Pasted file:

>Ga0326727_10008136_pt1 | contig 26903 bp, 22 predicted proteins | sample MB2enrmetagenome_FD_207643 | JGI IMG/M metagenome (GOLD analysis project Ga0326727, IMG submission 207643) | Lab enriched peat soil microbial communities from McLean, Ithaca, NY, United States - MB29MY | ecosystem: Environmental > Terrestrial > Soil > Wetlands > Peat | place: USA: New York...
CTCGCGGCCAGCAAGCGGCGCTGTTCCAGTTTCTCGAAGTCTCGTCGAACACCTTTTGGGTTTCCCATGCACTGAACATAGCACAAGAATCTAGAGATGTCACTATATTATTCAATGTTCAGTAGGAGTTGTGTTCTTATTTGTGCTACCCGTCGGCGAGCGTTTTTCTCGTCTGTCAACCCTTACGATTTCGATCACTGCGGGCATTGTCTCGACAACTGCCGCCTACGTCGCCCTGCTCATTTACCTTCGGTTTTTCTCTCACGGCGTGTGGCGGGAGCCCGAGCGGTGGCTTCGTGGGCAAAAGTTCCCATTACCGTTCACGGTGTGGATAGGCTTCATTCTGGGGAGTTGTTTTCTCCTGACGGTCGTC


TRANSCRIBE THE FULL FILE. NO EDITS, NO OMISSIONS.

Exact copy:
>Ga0326727_10008136_pt1 | contig 26903 bp, 22 predicted proteins | sample MB2enrmetagenome_FD_207643 | JGI IMG/M metagenome (GOLD analysis project Ga0326727, IMG submission 207643) | Lab enriched peat soil microbial communities from McLean, Ithaca, NY, United States - MB29MY | ecosystem: Environmental > Terrestrial > Soil > Wetlands > Peat | place: USA: New York...
CTCGCGGCCAGCAAGCGGCGCTGTTCCAGTTTCTCGAAGTCTCGTCGAACACCTTTTGGGTTTCCCATGCACTGAACATAGCACAAGAATCTAGAGATGTCACTATATTATTCAATGTTCAGTAGGAGTTGTGTTCTTATTTGTGCTACCCGTCGGCGAGCGTTTTTCTCGTCTGTCAACCCTTACGATTTCGATCACTGCGGGCATTGTCTCGACAACTGCCGCCTACGTCGCCCTGCTCATTTACCTTCGGTTTTTCTCTCACGGCGTGTGGCGGGAGCCCGAGCGGTGGCTTCGTGGGCAAAAGTTCCCATTACCGTTCACGGTGTGGATAGGCTTCATTCTGGGGAGTTGTTTTCTCCTGACGGTCGTC